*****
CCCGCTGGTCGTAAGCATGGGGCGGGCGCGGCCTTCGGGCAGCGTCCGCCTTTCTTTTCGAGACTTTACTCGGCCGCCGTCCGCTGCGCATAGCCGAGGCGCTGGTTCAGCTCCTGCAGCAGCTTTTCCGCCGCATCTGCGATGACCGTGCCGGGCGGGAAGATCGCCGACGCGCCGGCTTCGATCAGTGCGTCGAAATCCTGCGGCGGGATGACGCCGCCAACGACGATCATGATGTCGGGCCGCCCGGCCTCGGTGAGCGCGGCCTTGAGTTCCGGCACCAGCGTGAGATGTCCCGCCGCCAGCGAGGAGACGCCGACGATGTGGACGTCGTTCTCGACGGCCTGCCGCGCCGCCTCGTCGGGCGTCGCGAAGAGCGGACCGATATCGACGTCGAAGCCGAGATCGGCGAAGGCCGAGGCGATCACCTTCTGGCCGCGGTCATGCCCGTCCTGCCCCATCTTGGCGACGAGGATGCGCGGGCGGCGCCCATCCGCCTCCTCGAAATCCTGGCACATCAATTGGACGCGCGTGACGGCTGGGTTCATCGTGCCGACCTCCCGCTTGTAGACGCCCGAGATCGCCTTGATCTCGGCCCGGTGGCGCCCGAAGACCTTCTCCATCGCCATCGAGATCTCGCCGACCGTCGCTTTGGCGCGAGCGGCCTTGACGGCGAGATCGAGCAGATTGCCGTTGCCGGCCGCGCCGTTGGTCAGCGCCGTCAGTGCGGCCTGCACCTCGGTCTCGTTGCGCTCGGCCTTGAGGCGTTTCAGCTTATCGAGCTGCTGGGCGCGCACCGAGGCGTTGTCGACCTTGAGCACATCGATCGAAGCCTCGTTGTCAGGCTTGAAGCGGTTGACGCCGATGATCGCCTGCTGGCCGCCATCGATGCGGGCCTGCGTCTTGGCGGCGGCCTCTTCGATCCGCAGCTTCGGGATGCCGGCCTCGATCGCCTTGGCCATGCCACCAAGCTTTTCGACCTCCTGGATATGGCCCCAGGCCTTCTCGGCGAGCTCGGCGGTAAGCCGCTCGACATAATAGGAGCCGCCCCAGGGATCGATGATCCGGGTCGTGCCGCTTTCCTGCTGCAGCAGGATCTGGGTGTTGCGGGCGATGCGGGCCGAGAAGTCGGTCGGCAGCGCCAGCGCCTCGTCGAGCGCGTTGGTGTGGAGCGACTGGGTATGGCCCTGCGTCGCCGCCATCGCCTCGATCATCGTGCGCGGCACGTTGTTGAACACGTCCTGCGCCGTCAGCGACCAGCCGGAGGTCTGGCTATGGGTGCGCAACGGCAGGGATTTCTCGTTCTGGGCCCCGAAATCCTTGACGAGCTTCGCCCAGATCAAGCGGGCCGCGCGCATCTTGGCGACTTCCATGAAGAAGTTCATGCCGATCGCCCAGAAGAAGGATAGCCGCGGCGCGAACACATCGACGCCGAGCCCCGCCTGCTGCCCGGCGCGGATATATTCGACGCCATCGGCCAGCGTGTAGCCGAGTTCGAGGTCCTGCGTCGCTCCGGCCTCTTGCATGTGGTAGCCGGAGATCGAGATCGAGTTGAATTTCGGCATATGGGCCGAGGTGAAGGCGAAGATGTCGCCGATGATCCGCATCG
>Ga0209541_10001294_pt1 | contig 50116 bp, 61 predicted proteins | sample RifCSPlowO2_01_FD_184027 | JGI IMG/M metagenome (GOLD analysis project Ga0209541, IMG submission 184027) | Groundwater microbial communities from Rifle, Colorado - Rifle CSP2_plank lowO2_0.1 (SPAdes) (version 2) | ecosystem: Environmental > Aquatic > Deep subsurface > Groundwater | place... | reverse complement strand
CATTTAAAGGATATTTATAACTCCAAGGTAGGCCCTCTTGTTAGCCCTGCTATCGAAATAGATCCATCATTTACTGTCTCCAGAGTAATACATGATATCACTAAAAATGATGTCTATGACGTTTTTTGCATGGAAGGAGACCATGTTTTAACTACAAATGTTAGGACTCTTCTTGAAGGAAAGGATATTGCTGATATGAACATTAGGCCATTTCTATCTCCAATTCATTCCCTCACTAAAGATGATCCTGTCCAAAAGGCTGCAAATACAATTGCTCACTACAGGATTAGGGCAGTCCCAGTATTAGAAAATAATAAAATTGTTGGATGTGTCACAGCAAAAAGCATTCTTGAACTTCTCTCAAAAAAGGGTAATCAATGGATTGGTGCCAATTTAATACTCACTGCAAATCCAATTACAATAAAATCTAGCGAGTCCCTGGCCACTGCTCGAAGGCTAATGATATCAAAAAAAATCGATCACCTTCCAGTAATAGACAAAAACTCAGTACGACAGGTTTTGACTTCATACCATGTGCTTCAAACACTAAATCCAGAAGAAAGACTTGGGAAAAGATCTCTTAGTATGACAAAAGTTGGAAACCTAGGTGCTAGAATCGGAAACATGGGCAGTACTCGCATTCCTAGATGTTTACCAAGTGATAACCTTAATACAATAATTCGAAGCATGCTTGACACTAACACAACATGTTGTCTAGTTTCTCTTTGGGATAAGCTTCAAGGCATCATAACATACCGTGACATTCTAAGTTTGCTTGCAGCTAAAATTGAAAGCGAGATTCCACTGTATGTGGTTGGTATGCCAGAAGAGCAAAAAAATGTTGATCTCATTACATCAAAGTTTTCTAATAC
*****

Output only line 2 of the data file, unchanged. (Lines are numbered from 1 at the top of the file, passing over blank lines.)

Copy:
>Ga0209541_10001294_pt1 | contig 50116 bp, 61 predicted proteins | sample RifCSPlowO2_01_FD_184027 | JGI IMG/M metagenome (GOLD analysis project Ga0209541, IMG submission 184027) | Groundwater microbial communities from Rifle, Colorado - Rifle CSP2_plank lowO2_0.1 (SPAdes) (version 2) | ecosystem: Environmental > Aquatic > Deep subsurface > Groundwater | place... | reverse complement strand